Gay, Lesbian, Bisexual, Transgender Alumni Association

Reaching Out

An e-Newsletter by the IU Gay, Lesbian, Bisexual, Transgender Alumni Association

Spring is Approaching!March, 2016
In This Issue
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As spring approaches, we look forward to continue working together to fulfill our important mission "to improve the quality of life for GLBT students, faculty, staff and alumni of Indiana University on all eight campuses." Much gratitude to all of you for your steadfast support.
Mike Shumate, Past President

1. Member Profile
William L. Yarber, PhD
Since the beginning of my professional life as a high school sexuality and health educator in Madison, Indiana, in the mid 1960's to my current professorship at IU, three passions have guided me: the discovery and dissemination of knowledge, the defense of the right of people to learn about sexuality, and the advocacy for sexual equality. These core passions have been partners in my 50-year career as a sexuality researcher and educator and have provided an enduring foundation at times in which my work has been both welcomed and criticized. I learned early on that, if one needs wide approval for his or her work, then sexuality is not the correct academic discipline. I have often reminded myself of these guiding passions, deciding to hold on to them rather than being intimidated. A companion to these passions is my curiosity. In my quest for knowledge about sexuality, I have been blessed to be curious. This gift may be best expressed by author William Author Ward: "Curiosity is the wick in the candle of learning."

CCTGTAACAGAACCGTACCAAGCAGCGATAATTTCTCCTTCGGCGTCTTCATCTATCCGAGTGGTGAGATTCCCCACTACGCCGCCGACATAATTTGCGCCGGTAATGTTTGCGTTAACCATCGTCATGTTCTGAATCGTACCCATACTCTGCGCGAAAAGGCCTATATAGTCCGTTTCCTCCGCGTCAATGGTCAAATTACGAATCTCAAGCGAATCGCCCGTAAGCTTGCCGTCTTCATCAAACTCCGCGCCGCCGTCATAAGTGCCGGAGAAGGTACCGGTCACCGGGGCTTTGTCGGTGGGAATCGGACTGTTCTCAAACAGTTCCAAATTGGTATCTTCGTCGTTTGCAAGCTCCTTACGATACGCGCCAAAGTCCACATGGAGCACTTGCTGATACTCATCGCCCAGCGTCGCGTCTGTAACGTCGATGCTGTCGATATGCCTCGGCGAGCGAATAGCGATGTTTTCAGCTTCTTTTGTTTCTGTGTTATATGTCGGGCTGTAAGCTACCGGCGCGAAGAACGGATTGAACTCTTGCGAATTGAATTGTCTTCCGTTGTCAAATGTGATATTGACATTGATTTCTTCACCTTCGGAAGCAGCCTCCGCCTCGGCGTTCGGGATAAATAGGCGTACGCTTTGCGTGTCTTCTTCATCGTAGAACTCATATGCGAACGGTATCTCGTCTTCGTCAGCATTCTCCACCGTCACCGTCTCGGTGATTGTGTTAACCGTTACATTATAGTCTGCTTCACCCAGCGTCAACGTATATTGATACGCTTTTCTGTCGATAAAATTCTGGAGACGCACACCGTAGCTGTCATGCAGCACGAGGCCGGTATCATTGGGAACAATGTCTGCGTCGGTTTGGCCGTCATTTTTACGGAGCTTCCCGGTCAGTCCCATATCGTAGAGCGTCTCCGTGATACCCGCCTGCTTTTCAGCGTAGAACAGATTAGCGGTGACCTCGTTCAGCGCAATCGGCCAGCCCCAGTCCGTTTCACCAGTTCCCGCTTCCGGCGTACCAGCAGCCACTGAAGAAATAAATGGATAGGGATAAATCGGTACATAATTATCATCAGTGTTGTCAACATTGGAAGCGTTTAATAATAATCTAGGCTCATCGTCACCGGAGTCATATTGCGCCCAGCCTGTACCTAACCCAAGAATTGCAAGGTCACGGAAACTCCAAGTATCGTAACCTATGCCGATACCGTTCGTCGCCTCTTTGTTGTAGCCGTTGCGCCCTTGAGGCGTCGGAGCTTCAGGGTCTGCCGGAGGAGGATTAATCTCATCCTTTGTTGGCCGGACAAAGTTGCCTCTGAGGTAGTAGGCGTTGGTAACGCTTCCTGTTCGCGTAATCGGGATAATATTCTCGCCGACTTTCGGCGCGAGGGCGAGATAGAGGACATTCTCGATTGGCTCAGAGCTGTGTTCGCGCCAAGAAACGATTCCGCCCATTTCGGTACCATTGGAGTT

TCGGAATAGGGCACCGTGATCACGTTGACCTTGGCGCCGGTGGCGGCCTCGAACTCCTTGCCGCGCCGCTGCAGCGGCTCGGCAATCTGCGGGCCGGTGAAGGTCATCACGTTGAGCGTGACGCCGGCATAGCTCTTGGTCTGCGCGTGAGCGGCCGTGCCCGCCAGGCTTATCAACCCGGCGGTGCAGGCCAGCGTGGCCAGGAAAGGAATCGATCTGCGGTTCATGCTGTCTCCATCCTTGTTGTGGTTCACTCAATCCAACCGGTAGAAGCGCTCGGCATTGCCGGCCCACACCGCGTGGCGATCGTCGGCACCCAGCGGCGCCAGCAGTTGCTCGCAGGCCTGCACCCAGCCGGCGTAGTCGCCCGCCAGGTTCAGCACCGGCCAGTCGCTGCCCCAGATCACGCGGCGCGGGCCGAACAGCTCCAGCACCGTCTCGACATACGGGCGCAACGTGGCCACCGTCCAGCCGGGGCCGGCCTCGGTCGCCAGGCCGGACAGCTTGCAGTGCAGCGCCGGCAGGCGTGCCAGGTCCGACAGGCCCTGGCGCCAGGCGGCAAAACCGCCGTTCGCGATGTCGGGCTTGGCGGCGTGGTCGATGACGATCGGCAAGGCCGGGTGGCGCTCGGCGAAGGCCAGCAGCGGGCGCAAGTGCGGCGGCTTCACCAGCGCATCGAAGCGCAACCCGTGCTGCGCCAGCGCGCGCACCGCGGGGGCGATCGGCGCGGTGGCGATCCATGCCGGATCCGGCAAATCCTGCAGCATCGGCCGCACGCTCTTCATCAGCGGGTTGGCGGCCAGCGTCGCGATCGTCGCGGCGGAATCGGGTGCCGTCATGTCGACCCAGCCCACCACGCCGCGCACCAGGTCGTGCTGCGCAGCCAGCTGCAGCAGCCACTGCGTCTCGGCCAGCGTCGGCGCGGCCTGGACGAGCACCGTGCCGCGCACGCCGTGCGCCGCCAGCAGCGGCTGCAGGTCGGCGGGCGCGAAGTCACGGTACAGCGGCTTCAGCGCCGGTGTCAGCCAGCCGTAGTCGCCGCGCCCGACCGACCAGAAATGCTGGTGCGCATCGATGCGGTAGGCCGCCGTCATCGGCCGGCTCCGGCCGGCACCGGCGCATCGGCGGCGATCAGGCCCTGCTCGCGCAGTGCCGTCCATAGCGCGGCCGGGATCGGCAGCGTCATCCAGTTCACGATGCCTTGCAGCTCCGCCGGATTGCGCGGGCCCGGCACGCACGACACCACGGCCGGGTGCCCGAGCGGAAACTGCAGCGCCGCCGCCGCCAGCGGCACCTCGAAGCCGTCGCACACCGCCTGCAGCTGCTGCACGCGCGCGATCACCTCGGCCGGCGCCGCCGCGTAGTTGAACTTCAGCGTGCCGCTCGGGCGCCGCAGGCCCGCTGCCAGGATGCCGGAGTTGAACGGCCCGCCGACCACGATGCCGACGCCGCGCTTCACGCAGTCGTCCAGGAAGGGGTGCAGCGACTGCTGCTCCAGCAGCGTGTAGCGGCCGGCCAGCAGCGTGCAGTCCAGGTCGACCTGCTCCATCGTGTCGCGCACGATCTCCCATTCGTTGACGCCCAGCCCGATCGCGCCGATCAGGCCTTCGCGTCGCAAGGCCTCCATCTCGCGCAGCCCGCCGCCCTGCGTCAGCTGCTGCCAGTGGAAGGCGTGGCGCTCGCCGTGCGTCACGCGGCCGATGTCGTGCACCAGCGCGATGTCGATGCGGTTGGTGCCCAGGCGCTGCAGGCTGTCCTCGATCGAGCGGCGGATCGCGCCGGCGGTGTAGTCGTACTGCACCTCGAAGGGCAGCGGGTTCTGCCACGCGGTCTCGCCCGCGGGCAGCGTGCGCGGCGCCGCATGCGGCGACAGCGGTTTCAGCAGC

Socrates also observed, "There is only one good, knowledge, and one evil, ignorance." Some espouse the opposite. In our culture, some believe sexual knowledge has little value, is actually harmful, and should be limited or eliminated. My profession is based on the tenet that we all suffer, and the public loses, when sex research and education are hampered.
I present some examples of how these passions have shaped my professional activities.
At the request of the U.S. federal government, I authored the nation's first secondary school AIDS curriculum, AIDS: What Young People Should Know (1987, 1989, Association for the Advancement of Health Education), which was used by over 200,000 students nationwide. I authored STD: A Guide for Today's Young Adults (1989, AAHE), considered by the U.S. Centers for Disease Control of Prevention as establishing a new standard for schools' STD curricula.